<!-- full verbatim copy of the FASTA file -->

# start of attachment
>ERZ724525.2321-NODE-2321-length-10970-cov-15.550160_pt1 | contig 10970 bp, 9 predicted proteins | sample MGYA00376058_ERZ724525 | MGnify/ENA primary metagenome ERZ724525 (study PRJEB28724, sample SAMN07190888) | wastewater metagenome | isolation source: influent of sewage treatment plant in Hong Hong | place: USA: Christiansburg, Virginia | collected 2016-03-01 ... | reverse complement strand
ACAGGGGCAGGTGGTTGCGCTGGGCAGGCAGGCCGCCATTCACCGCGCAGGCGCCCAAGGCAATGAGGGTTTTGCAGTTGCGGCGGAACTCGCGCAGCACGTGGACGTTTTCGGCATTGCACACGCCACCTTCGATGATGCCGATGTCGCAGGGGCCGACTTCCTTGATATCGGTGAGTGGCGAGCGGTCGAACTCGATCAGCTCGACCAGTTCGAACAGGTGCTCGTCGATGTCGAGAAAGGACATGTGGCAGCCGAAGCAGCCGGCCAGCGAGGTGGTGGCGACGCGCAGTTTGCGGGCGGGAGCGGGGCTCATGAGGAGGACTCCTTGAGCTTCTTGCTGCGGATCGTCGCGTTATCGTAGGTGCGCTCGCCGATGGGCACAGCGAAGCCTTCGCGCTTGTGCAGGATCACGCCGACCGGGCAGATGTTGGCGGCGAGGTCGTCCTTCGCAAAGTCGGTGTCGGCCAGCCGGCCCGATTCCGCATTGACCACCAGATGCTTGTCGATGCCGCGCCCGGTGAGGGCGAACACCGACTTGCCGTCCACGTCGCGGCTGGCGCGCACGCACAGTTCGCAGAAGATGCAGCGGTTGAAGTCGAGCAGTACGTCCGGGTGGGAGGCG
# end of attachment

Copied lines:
>ERZ724525.2321-NODE-2321-length-10970-cov-15.550160_pt1 | contig 10970 bp, 9 predicted proteins | sample MGYA00376058_ERZ724525 | MGnify/ENA primary metagenome ERZ724525 (study PRJEB28724, sample SAMN07190888) | wastewater metagenome | isolation source: influent of sewage treatment plant in Hong Hong | place: USA: Christiansburg, Virginia | collected 2016-03-01 ... | reverse complement strand
ACAGGGGCAGGTGGTTGCGCTGGGCAGGCAGGCCGCCATTCACCGCGCAGGCGCCCAAGGCAATGAGGGTTTTGCAGTTGCGGCGGAACTCGCGCAGCACGTGGACGTTTTCGGCATTGCACACGCCACCTTCGATGATGCCGATGTCGCAGGGGCCGACTTCCTTGATATCGGTGAGTGGCGAGCGGTCGAACTCGATCAGCTCGACCAGTTCGAACAGGTGCTCGTCGATGTCGAGAAAGGACATGTGGCAGCCGAAGCAGCCGGCCAGCGAGGTGGTGGCGACGCGCAGTTTGCGGGCGGGAGCGGGGCTCATGAGGAGGACTCCTTGAGCTTCTTGCTGCGGATCGTCGCGTTATCGTAGGTGCGCTCGCCGATGGGCACAGCGAAGCCTTCGCGCTTGTGCAGGATCACGCCGACCGGGCAGATGTTGGCGGCGAGGTCGTCCTTCGCAAAGTCGGTGTCGGCCAGCCGGCCCGATTCCGCATTGACCACCAGATGCTTGTCGATGCCGCGCCCGGTGAGGGCGAACACCGACTTGCCGTCCACGTCGCGGCTGGCGCGCACGCACAGTTCGCAGAAGATGCAGCGGTTGAAGTCGAGCAGTACGTCCGGGTGGGAGGCG